Today in show business news: Jennifer Hudson might become an American Idol judge, Jon Stewart finds a leading man for his risky directing debut, and Tom Cruise walks away from a movie.
Well, it looks like American Idol is sticking to its not terribly great plan to bring back old contestants to be judges next season. The word on the street today is that Jennifer Hudson, booted early from her season only to get the last laugh in Oscar form, is in talks to join the panel next season. There's nothing wrong with this idea, exactly, but I don't know that it will attract many people who weren't going to watch the show anyway. Unless of course they implement a rule that when they reach the Top 7 (which is when she was eliminated) she can pick one remaining contestant and take their place for the rest of the competition to see how far she gets. It'll keep the contestants on their toes and she'll get the chance to claim her long-denied crown. That would be interesting. Otherwise? Who cares. [Deadline]
Speaking of Fox reality television, the big industry news today is that Mike Darnell, who has been the head of Fox's unscripted programming for a whopping eighteen years, has decided to step down and explore other options. Darnell not only presided over the gleaming Idol age, but he also gave us the early dark days of reality TV, shows like Who Wants to Marry a Millionaire and When Animals Attack. Basically he's been running Fox's reality TV since the contemporary idea of reality TV existed. So this is in many ways the end of an era. What terrors will he unleash upon the world now that he has been released from Fox? Only time will tell. [The Hollywood Reporter]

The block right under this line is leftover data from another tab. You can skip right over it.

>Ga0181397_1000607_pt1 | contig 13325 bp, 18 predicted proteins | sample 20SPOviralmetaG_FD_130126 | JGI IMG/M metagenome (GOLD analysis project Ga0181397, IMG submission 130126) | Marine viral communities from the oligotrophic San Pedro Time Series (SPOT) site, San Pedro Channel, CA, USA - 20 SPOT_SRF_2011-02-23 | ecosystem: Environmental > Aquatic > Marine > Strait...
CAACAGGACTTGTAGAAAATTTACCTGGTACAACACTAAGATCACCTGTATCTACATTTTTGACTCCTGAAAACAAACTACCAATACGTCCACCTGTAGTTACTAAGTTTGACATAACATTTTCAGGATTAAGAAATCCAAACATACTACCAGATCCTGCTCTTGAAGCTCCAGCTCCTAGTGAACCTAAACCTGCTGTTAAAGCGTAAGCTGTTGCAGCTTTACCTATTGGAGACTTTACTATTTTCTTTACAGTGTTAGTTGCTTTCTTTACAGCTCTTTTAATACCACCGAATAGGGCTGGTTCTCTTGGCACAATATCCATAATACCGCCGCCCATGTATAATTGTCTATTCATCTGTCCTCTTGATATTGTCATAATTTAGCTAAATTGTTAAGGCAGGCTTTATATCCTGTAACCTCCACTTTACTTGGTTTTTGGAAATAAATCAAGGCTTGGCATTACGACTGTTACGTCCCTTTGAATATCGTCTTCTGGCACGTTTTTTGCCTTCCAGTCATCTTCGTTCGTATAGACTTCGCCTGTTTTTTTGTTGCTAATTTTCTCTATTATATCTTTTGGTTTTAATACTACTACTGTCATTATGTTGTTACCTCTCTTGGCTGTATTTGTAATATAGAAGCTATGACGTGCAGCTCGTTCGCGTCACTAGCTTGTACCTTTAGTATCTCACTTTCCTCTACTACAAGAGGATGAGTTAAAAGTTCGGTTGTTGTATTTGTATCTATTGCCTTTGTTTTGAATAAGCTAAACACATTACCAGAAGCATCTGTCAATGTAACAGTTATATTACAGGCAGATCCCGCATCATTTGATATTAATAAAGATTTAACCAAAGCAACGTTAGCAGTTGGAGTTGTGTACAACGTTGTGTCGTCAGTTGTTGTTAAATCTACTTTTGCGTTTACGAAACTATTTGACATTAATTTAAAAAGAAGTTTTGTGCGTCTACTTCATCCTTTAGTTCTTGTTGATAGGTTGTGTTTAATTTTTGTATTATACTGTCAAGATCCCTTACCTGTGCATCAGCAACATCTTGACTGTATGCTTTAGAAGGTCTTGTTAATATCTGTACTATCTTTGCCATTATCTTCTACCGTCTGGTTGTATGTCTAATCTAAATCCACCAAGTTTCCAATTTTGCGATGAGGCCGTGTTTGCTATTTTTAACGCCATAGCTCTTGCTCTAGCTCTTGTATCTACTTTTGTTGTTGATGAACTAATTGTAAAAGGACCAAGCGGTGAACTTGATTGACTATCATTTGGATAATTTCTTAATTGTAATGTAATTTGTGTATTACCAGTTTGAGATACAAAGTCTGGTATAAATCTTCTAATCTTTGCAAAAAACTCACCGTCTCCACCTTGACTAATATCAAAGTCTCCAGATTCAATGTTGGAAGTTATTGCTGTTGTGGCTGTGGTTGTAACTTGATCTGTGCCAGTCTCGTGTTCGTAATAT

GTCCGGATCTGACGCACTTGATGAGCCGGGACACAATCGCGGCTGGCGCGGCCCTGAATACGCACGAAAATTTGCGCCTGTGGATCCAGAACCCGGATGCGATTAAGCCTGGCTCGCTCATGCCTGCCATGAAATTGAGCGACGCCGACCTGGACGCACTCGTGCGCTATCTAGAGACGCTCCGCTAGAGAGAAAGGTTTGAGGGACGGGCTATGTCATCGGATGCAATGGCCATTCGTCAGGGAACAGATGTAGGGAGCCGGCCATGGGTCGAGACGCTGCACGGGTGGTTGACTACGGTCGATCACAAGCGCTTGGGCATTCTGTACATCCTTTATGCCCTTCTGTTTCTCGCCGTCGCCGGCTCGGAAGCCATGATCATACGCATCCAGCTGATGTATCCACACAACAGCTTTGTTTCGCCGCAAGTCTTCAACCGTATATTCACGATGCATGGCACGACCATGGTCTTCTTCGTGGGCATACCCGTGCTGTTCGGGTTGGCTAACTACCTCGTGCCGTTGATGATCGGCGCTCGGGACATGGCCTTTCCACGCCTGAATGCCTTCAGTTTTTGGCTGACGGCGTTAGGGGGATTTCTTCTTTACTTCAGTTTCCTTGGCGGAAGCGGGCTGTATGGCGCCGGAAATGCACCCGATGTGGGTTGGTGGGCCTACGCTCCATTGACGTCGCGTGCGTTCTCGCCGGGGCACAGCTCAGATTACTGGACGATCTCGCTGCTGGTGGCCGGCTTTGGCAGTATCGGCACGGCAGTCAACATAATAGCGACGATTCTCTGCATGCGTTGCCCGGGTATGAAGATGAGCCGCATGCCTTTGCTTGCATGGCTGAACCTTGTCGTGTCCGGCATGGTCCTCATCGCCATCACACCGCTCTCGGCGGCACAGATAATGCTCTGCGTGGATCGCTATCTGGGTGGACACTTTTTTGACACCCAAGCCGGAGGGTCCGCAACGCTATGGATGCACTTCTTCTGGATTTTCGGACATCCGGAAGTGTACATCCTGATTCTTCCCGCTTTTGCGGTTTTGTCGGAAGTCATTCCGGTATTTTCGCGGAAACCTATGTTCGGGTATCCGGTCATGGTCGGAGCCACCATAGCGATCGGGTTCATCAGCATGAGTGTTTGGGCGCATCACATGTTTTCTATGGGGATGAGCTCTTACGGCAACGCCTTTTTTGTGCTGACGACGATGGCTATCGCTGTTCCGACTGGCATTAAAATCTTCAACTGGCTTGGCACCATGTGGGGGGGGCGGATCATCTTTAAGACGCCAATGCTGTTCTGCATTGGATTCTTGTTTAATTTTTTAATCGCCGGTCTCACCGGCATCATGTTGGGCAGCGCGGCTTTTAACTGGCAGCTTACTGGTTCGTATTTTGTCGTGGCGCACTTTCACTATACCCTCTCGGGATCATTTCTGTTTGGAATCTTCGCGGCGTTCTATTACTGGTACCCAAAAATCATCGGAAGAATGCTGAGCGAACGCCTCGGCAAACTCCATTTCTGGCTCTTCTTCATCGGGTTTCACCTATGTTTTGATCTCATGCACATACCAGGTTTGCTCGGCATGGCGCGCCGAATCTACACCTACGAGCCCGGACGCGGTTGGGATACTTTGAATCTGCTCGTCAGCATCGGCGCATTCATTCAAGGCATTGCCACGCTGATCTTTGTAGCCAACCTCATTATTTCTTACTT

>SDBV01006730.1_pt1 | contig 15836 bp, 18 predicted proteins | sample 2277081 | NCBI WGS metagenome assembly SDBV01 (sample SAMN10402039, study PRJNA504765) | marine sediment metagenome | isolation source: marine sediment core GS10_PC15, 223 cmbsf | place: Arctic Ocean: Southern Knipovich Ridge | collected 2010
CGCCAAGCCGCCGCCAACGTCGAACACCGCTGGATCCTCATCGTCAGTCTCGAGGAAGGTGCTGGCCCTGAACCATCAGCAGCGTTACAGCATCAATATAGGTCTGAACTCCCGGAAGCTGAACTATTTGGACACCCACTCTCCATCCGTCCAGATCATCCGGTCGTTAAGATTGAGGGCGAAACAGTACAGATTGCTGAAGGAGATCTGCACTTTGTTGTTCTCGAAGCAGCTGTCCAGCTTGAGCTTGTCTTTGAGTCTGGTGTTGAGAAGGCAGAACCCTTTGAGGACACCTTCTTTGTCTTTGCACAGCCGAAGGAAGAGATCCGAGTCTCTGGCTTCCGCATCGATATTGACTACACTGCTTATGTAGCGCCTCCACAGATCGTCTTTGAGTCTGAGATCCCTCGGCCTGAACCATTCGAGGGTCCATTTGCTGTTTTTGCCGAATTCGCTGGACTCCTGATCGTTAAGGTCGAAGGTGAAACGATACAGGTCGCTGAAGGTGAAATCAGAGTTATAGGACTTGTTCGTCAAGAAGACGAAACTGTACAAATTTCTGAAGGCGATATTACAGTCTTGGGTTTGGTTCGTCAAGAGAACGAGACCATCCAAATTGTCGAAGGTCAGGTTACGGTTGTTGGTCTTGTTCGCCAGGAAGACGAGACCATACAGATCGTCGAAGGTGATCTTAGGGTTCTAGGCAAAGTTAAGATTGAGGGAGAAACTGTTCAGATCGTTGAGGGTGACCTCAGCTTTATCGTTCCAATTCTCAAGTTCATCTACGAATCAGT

Jon Stewart has found the lead for his directorial debut, Rosewater. He's cast Gael Garcia Bernal as a journalist who travels to Iran to report on elections only to be detained and tortured for 118 days. Bernal is an interesting actor, so Stewart chose wisely there, but this whole project still makes me nervous. If Stewart goes and makes a clunky geopolitical film, will he lose any of his ability to make fun of other political bozos? I mean, he's weathered charges of self-seriousness before, but this is a big, Ben Afflecky, going-for-broke kind of a thing. What if it's a dud? It's a scary possibility. But I guess he's been doing The Daily Show long enough that he's willing to take the risk. Good for him. Nicely chosen, Stewart. Now don't f--k it up. [The Wrap]
Tom Cruise has abruptly dropped out of Guy Ritchie's big movie version of The Man from U.N.C.L.E., saying he wants to focus on making Mission: Impossible 5. Cruise was to star in the film alongside Armie Hammer, and was going to start filming in the fall. But now Warner Bros. has to scramble to find a lead while Cruise goes back to the franchise he knows. He probably made the right choice. I mean, M:I basically is the same thing as U.N.C.L.E., so why not stick with the known property if you're going to do a gadget-y spy thing. Plus, Guy Rithcie's Sherlock movies are fun and all, but they're a little lightweight. So, who should replace Cruise? They're obviously looking for an older actor to offset Hammer's youngness, so... Hugh Jackman? I don't know if he's a big enough name, considering they first had George Clooney and then Tom Cruise. So who does that leave? Brad Pitt isn't right for this kind of a thing. Robert Downey Jr.? How many other megastars are there, really? Warner Bros. has got their work cut out for them. Maybe they could make it The Woman from U.N.C.L.E. and cast Meryl Streep. [Deadline]
Past the link is a trailer for the Cannes film Ain't Them Bodies Saints, a 1970s-set crime drama starring Rooney Mara as a woman who shoots a cop and Casey Affleck as the man who takes the rap for her. Then he busts out of jail and sets out to find her, while Ben Foster hangs around as a concerned police officer. It looks like it's gorgeously shot and Affleck and Mara are good actors, so this will probably be good, right? The Hollywood Reporter's review wasn't so strong, but that's only one person. Let's hope this is like Terrence Malick with a plot. Like Badlands, I guess. [The Hollywood Reporter]
This article is from the archive of our partner The Wire.